By Hillel Aron
By Joseph Tsidulko
By Patrick Range McDonald
By David Futch
By Hillel Aron
By Dennis Romero
By Jill Stewart
By Dennis Romero
One of the bidders was Brutoco Engineering & Construction, a Fontana-based firm with a lot of experience on MTA projects. Mike Murphy, the company president, described the proposed Expo Line contract as "an awkward thing to work through."
"I have never seen one with that exact delivery method," he says. "It took us months to understand exactly what they were trying to get to. ... We weren't real comfortable with it."
Brutoco bid high, and didn't get the contract.
"When it got down to negotiations, we felt it was more risk than the other team did," Murphy explains.
The other team was Flatiron/Fluor/Parsons (FFP), a joint venture that won the contract in the spring of 2006. It bid $420 million, which represented about two-thirds of the project's total budget of $640 million.
The bid amount was called an allowance — essentially, it was an estimate — with the actual price to be determined through later negotiations.
The design work began that spring, with construction to start the following year. The line was scheduled to open in the summer of 2010.
That date has come and gone, and the project is still far from completion. Most of the things that could go wrong did, and most of that led back to that negotiated design-build contract.
For one thing, just as the outside experts had warned, Thorpe never got a guaranteed maximum price from FFP.
Thorpe said that was because FFP demanded too much of a cost cushion, or contingency, for accepting the full risk of the project.
The Expo Authority broke the contract into 20 "packages" and negotiated a price for each one as the need arose. Soon it became clear that the piecemeal negotiations would result in a much higher total price than the $420 million bid. So in late 2007, Thorpe prevailed on the MTA to boost the project's total budget from $640 million to $808 million. Part of that was due to the rising cost of materials, but it also was attributable to refinements in the design — the rail equivalent of beveled mirrors and Craftsman-style light fixtures.
Today, the FFP contract is worth about $585 million and it's projected to rise to $596 million by the time the project is complete.
How could that happen? Weren't the contractor and the designer working together to create a cost-effective design?
As it turns out, they were not. The tight link between designer and builder — the key to design-build — was broken.
FFP's first project manager was Ray Hughes, a Flatiron executive with extensive experience building bridges and highways. Several officials on both sides of the dispute described him as gruff and confrontational. When he saw something he didn't like, he wrote a letter. It was a way of documenting the issue for a future claim rather than resolving it.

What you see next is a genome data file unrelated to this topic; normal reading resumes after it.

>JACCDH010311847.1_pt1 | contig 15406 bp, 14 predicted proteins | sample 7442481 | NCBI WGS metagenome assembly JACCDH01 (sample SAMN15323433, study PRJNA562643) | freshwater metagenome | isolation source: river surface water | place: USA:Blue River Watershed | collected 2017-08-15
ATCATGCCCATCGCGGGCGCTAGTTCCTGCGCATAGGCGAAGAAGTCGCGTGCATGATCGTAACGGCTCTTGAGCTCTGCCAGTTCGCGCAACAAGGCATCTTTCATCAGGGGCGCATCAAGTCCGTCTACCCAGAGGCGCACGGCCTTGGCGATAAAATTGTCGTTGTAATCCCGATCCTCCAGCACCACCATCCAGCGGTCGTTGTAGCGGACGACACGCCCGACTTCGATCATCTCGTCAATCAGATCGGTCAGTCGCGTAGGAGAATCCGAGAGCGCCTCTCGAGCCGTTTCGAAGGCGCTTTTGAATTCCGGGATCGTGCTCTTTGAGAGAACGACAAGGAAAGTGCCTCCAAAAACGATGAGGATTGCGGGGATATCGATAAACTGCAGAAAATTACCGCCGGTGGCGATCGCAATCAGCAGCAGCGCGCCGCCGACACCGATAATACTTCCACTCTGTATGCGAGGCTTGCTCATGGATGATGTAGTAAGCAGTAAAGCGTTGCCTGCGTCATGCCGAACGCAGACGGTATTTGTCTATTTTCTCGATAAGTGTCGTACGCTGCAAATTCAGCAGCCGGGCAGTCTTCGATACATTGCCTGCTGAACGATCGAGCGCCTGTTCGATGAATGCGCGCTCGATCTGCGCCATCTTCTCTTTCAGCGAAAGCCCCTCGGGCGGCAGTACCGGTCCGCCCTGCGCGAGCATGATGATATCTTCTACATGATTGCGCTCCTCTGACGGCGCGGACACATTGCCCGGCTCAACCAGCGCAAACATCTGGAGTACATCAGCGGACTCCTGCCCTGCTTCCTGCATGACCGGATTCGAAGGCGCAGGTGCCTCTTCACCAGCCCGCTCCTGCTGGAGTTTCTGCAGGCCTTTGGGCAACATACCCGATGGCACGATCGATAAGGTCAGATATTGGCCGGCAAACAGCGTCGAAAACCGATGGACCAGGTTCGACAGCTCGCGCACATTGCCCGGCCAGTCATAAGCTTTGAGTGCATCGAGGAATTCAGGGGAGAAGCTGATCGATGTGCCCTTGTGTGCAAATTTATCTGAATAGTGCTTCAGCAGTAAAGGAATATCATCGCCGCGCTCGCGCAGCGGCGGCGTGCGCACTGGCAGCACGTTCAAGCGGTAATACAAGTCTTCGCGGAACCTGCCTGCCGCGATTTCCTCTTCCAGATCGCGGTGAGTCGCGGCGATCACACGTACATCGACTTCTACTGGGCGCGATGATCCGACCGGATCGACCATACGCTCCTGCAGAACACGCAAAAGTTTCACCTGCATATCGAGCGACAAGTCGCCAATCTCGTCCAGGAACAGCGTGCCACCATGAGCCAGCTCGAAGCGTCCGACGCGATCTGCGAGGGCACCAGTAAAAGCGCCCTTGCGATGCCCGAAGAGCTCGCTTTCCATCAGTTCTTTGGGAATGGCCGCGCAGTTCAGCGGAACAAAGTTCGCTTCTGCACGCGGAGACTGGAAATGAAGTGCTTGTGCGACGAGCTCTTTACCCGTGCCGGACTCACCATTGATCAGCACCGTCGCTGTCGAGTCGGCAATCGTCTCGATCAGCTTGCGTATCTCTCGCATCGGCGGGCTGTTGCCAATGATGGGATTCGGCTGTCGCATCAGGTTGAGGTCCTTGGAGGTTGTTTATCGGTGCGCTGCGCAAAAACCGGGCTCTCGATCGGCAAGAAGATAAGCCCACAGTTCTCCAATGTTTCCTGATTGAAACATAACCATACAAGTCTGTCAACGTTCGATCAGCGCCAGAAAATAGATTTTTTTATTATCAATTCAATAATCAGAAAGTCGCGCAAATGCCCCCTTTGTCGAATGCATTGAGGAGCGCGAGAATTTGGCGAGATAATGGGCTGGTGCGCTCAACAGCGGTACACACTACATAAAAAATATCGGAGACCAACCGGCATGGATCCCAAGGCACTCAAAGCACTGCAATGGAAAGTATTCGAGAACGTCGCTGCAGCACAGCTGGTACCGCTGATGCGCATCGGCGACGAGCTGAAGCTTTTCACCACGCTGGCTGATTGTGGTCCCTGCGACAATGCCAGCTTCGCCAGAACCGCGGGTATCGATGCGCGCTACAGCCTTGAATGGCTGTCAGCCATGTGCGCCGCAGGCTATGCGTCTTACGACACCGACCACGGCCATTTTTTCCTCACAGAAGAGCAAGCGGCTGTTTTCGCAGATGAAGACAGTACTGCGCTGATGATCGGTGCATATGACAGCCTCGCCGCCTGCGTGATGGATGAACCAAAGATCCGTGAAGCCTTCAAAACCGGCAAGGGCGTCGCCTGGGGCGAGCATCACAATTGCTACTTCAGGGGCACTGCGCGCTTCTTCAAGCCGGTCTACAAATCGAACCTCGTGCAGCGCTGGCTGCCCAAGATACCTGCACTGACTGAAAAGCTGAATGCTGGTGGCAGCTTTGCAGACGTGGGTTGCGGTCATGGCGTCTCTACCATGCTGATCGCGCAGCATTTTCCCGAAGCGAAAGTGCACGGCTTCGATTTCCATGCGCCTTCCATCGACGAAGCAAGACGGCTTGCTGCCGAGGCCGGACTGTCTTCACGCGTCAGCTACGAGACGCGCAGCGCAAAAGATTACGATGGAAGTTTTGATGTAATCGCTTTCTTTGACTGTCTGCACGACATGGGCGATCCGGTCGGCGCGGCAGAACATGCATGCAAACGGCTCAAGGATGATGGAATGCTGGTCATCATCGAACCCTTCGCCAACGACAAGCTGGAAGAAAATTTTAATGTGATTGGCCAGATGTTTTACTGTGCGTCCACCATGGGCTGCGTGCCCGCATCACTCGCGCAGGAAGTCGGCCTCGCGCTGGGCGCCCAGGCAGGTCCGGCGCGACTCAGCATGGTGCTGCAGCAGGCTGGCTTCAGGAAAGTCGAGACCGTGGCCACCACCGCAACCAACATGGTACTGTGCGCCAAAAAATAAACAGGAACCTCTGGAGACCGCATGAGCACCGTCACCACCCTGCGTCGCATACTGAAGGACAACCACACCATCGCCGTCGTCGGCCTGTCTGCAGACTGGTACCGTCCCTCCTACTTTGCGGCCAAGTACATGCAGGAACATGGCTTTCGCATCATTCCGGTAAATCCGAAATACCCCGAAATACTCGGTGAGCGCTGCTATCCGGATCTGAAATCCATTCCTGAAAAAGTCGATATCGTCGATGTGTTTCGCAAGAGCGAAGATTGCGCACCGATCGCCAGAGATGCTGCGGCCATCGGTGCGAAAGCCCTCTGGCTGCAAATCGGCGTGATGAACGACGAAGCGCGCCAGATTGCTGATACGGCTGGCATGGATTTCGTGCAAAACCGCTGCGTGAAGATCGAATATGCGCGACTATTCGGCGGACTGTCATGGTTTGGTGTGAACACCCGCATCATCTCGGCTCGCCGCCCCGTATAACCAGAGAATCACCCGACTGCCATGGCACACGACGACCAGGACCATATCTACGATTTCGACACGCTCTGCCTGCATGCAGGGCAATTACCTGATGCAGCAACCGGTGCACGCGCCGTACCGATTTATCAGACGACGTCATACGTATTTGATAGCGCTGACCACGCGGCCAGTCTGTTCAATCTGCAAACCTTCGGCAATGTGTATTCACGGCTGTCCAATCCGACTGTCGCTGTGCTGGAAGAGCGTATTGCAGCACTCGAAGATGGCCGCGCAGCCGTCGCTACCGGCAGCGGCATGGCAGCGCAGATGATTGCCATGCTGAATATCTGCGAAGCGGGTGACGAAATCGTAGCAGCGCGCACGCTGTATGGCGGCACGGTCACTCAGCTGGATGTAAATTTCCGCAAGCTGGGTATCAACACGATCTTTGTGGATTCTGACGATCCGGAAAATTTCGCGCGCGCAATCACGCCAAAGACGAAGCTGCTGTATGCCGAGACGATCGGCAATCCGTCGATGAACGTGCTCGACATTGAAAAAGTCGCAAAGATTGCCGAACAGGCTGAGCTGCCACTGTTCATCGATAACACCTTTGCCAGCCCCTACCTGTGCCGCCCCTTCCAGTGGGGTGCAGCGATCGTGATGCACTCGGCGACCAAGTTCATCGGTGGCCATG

Hughes is a construction guy, and his skill set didn't match the needs of the early phase of the project, which required someone to oversee the design work.
"The designer and the design group was basically doing design with limited supervision from the project manager," says Eric Olson, Expo's chief project officer. "The designers were given free rein to go and design whatever they saw fit."
On a more traditional project, that would have been FFP's problem. A standard design-build contract would have had a fixed construction price, giving Hughes a powerful incentive to whip the designers into shape to hit that price.
But here, the construction price hadn't been negotiated yet, so there was no incentive. It was still Expo's problem. Hughes seemed to have figured that out. In the words of a colleague, Hughes "was playing the contract well. He was saying, 'We're going to bury the [Expo Authority] on this. They don't know what they're doing.' "
Asked to comment, Hughes responds with a statement from FFP that called him a "very capable project manager."
The Expo Authority maintains that FFP's lack of design oversight is the primary reason for the delays.
Thorpe and his colleagues at Expo saw the issue as a personnel problem, and not as a flaw in the contract. Either way, they were powerless to solve it.
"We don't have the ability to fire him because he doesn't work for us," Thorpe says in an extensive interview with L.A. Weekly. "We can express our opinions."
By 2008, Thorpe had expressed his opinion enough that Tom Rade-macher, the president of Flatiron, flew out from the company headquarters in Colorado to replace Hughes and the chief designer from Parsons, Tom Wilson.
By then, other factors were contributing to the delays, and personality conflicts had taken their toll.
The Expo Authority had leased space on the 34th floor of the AON tower downtown, sharing the floor with FFP, an arrangement that was intended to facilitate communication.
From the early going, that didn't seem to work. Whenever either side had something important to say, they put it in a letter.
"I never witnessed any screaming," Olson says. "There were times when it was tense."
Both sides agree that the first two years were critical, and that once deadlines started to slip it was almost impossible to recover. FFP declined to make officials available for on-the-record interviews, but in a statement, the company says the project was "challenging from the very beginning."